At long last the day had arrived – my fortieth birthday present from Sarah, my parents and my brother Pete was ‘One Day at River Cottage‘.
Dad dropped me at the car park at the top of the hill – Park Farm nestles in the bottom of a dip, so it’s a trip down on their converted tractor trailer to start cooking.
We arrived to find ourselves in the newly rebuilt barn at Park Farm – you may recall there was a fire there last year. We were in groups of four to a bench, sharing a hob and oven between two. This worked well as we tended to help each other out – one of us got four pans, one four fish etc. when we needed to get ingredients and utensils. We also met our Chef for the day, Chris.
On that note, the day was really well arranged – at times stuff would be delivered to our benches; at times we’d collect it from the front or the side; and there was a magic table where we could leave dirty pots, pans and utensils for the ‘kitchen fairy’ to magic clean (actually several helpers out the back).
The first thing we did was make our bread dough. I’d never made bread before, so I was worried about whether I’d got the consistency right and whether the ‘crumb’ would be OK on my loaf. That’s my loaf about to prove for the first time on the right. After that, we took the ingredients for our elderflower panacotta. Unusually, this recipe had yogurt in it – which replaced some of the traditional cream and made it less rich than it might otherwise be. At each of the trickier stages Chris called us to the front to show us what to do – for the easier ones he’d just call out instructions as he moved among us.
Our final task before lunch was to season the meat that would form our chorizo balls as the starter for dinner. This meant spicing up pork shoulder and pork belly mince from the ‘pig in a day’ course a couple of days earlier.
Finally we were about to get to eat something! We made a quick ‘snack’ of Pork Saltimbocca – the bacon for this was cured at River Cottage and was soooo tasty. It’s a pork shoulder steak cooked wrapped in bacon with sage, with sautéed little gem lettuce, capers and lemon juice.
With lunch there was also a chance of a drink – although I decided to give that a miss until all the stuff with sharp knives was done – and to wander round the farm and see all the places we’d seen on TV – oh, and meet the cat who I think went by the name of Pudding.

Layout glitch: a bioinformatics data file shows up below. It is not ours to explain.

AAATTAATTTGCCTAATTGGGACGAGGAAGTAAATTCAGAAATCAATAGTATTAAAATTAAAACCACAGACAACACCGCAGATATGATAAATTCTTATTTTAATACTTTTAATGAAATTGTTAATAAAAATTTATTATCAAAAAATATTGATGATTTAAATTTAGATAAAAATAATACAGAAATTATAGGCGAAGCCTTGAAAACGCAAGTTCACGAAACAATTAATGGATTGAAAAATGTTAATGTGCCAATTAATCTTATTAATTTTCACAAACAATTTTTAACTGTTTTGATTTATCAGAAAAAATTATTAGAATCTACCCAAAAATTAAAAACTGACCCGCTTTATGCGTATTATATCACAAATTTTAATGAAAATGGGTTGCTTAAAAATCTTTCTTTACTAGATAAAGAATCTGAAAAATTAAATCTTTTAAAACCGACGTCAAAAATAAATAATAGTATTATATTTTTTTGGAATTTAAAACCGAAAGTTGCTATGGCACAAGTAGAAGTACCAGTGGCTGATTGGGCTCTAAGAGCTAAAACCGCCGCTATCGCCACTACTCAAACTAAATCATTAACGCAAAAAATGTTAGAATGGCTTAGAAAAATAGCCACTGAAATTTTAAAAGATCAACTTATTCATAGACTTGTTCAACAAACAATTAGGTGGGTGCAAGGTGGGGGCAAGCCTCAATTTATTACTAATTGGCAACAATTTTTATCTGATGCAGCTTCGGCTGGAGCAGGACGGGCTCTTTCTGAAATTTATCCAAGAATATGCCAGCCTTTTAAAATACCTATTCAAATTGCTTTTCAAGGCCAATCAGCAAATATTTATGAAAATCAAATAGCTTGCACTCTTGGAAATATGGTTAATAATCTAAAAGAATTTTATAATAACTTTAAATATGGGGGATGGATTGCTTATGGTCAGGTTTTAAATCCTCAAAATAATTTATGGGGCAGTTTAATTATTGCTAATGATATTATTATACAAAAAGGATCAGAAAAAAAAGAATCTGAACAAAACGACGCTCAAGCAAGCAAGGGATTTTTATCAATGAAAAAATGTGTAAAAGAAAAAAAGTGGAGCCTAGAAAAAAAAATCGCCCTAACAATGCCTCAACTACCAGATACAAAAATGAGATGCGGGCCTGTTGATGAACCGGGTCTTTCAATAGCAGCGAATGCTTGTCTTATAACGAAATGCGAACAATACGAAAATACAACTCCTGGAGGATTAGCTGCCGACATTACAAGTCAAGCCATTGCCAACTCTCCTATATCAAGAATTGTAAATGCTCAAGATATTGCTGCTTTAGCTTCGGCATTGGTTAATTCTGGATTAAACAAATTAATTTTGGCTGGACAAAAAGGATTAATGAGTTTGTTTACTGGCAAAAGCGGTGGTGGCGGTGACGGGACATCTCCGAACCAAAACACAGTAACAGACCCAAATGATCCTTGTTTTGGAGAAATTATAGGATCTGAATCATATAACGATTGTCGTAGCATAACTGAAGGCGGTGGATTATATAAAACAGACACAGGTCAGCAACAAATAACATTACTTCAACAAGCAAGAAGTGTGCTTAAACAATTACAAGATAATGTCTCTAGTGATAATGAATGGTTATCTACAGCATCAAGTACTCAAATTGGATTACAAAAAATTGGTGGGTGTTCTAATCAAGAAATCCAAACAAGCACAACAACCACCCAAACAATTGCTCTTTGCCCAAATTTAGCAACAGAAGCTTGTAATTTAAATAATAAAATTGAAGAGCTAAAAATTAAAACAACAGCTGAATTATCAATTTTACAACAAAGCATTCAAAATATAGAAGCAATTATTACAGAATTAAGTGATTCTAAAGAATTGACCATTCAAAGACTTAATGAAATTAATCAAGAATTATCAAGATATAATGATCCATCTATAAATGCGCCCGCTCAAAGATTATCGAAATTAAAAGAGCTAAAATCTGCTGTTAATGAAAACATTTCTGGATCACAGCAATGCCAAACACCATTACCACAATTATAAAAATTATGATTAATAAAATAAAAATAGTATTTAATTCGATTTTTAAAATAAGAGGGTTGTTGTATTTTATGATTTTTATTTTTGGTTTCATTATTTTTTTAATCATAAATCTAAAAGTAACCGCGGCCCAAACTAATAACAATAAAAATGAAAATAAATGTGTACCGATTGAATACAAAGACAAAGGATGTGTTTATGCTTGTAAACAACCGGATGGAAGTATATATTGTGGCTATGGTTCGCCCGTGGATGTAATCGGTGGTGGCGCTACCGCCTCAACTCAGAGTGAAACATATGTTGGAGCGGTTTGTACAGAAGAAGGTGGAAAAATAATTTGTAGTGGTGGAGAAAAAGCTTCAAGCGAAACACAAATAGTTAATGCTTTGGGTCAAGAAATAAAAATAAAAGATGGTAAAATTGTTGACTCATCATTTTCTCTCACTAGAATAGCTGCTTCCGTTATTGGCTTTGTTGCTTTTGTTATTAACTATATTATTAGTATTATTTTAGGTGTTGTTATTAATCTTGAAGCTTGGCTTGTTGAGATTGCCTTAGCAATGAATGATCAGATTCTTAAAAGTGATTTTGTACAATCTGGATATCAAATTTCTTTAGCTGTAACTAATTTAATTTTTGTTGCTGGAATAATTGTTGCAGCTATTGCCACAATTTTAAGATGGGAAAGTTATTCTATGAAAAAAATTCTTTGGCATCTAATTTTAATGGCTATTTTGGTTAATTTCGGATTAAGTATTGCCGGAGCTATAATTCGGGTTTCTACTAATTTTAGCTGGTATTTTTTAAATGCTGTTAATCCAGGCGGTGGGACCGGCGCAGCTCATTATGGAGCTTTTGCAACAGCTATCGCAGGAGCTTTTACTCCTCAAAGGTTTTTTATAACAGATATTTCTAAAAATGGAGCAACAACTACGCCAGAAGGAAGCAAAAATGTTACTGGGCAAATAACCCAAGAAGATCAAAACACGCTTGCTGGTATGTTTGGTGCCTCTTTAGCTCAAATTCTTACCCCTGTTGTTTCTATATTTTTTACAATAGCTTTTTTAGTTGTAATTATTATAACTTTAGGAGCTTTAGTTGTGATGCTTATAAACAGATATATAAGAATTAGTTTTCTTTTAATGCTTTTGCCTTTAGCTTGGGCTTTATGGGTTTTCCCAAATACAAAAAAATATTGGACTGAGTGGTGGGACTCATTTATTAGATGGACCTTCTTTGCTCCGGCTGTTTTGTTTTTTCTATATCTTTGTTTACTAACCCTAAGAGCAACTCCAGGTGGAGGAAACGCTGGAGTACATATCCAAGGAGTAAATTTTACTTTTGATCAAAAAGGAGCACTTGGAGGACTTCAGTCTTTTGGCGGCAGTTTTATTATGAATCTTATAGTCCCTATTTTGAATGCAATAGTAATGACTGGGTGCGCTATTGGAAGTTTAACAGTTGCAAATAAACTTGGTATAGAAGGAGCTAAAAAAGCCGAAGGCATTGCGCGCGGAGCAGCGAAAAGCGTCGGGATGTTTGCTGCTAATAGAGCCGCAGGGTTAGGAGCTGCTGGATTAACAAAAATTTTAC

After lunch it was back to work. Firstly, making the strawberries in syrup for the panacotta.
And then to perhaps the only bit I’d been dreading – filleting our own plaice and then assembling a chinese fish parcel.
Nearly onto the home stretch now. But first, proving our bread a second time.
|Voila! It had risen – which I was really pleased with. This is in a rising basket and had been knocked back and proved for another thirty minutes.
Finally it was onto the home straight for our dinner. Firstly, that chorizo meat had to be formed into small balls and fried, our broad beans blanched and a poached egg put on top. Then the fish parcel served with noodles and unwrapped. And finally, to turn out the panacotta and dress with the strawberries…
All in all it was a packed day with so many different things to do. Whilst I’m not promising I’d do lots of them day-to-day (I think I’ll let the fish stall or Waitrose fillet fish for me, for example), it gave me the confidence to try some things I’d been put off trying before – bread and panacotta for example. I’d recommend any of my foodie friends looking for a ‘present’ day out and likely to be near Axminster / Lyme Regis to invest – the classes are really good, and teach you lots of tips and tricks as you go.
Oh, and my bread? I was actually pleased with the result – and Sarah, Mum and Dad seemed to enjoy it for dinner.